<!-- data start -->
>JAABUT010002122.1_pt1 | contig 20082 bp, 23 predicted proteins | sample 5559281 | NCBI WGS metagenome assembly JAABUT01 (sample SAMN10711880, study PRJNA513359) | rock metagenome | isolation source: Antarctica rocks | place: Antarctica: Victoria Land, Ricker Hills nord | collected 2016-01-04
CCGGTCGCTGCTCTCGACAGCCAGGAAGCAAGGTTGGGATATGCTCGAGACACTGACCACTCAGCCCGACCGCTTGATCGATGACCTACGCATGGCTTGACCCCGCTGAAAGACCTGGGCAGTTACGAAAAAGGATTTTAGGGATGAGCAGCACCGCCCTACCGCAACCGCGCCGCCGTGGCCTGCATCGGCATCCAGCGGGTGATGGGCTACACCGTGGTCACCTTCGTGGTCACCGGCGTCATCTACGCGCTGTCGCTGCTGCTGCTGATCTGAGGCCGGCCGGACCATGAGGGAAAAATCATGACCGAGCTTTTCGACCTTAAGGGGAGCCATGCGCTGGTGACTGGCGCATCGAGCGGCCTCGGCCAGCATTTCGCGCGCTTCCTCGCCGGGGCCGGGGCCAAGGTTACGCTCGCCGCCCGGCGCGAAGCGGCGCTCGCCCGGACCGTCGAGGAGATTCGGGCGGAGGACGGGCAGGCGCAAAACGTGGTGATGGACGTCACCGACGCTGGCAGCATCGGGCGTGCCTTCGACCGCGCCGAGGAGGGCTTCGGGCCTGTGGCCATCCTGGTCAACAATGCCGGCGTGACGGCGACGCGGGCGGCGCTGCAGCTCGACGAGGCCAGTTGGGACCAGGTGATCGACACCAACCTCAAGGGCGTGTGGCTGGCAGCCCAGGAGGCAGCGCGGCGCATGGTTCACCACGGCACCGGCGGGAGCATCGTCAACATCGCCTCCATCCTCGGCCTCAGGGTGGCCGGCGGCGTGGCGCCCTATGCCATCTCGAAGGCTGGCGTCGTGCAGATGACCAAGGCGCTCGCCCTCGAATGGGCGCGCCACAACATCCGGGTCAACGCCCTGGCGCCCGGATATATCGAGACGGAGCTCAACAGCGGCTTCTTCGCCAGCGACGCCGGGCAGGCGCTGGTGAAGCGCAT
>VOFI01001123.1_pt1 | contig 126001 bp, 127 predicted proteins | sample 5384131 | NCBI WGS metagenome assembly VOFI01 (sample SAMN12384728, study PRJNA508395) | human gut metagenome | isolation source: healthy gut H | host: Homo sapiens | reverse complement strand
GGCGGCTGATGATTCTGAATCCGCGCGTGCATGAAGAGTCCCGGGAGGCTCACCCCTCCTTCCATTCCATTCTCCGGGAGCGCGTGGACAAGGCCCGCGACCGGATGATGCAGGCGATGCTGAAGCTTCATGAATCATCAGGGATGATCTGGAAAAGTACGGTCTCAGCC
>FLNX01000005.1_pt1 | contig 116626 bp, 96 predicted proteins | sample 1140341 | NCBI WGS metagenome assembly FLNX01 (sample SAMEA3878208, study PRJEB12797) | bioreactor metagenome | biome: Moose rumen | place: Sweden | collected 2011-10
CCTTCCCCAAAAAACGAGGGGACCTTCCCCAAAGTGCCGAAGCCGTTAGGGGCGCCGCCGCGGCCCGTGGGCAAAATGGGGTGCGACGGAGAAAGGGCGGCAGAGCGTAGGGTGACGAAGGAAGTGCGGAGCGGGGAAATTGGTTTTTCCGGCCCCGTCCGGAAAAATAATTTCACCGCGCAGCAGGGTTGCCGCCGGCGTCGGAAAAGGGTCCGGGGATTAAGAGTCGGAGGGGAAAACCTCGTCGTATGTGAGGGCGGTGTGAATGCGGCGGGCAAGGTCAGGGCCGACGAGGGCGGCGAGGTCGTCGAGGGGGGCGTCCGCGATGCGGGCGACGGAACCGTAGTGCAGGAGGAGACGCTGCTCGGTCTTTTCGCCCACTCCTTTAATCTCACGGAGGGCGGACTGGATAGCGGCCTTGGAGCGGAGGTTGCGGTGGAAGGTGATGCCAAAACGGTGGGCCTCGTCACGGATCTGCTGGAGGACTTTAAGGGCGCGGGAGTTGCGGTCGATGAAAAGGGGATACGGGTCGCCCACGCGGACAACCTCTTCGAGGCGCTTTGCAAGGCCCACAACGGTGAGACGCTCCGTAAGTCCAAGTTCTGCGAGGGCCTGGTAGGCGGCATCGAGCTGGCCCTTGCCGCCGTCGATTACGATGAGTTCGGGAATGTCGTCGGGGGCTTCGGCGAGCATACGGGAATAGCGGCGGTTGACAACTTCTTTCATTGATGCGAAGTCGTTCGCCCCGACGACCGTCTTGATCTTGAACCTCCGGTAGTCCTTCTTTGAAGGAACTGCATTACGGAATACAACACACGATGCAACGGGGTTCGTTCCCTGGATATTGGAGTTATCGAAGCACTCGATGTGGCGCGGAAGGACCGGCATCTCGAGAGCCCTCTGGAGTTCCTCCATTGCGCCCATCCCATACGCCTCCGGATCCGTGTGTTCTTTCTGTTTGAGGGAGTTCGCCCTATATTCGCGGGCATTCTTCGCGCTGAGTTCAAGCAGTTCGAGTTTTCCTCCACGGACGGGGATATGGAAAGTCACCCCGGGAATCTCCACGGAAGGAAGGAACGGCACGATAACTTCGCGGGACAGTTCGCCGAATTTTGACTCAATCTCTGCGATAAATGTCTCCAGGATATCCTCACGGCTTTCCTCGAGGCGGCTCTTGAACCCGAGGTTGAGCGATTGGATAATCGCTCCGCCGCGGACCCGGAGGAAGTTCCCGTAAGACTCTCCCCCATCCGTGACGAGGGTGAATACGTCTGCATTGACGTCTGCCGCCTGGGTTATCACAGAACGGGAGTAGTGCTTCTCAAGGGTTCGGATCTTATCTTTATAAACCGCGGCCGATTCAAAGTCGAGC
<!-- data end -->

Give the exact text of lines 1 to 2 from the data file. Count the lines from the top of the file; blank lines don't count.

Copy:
>JAABUT010002122.1_pt1 | contig 20082 bp, 23 predicted proteins | sample 5559281 | NCBI WGS metagenome assembly JAABUT01 (sample SAMN10711880, study PRJNA513359) | rock metagenome | isolation source: Antarctica rocks | place: Antarctica: Victoria Land, Ricker Hills nord | collected 2016-01-04
CCGGTCGCTGCTCTCGACAGCCAGGAAGCAAGGTTGGGATATGCTCGAGACACTGACCACTCAGCCCGACCGCTTGATCGATGACCTACGCATGGCTTGACCCCGCTGAAAGACCTGGGCAGTTACGAAAAAGGATTTTAGGGATGAGCAGCACCGCCCTACCGCAACCGCGCCGCCGTGGCCTGCATCGGCATCCAGCGGGTGATGGGCTACACCGTGGTCACCTTCGTGGTCACCGGCGTCATCTACGCGCTGTCGCTGCTGCTGCTGATCTGAGGCCGGCCGGACCATGAGGGAAAAATCATGACCGAGCTTTTCGACCTTAAGGGGAGCCATGCGCTGGTGACTGGCGCATCGAGCGGCCTCGGCCAGCATTTCGCGCGCTTCCTCGCCGGGGCCGGGGCCAAGGTTACGCTCGCCGCCCGGCGCGAAGCGGCGCTCGCCCGGACCGTCGAGGAGATTCGGGCGGAGGACGGGCAGGCGCAAAACGTGGTGATGGACGTCACCGACGCTGGCAGCATCGGGCGTGCCTTCGACCGCGCCGAGGAGGGCTTCGGGCCTGTGGCCATCCTGGTCAACAATGCCGGCGTGACGGCGACGCGGGCGGCGCTGCAGCTCGACGAGGCCAGTTGGGACCAGGTGATCGACACCAACCTCAAGGGCGTGTGGCTGGCAGCCCAGGAGGCAGCGCGGCGCATGGTTCACCACGGCACCGGCGGGAGCATCGTCAACATCGCCTCCATCCTCGGCCTCAGGGTGGCCGGCGGCGTGGCGCCCTATGCCATCTCGAAGGCTGGCGTCGTGCAGATGACCAAGGCGCTCGCCCTCGAATGGGCGCGCCACAACATCCGGGTCAACGCCCTGGCGCCCGGATATATCGAGACGGAGCTCAACAGCGGCTTCTTCGCCAGCGACGCCGGGCAGGCGCTGGTGAAGCGCAT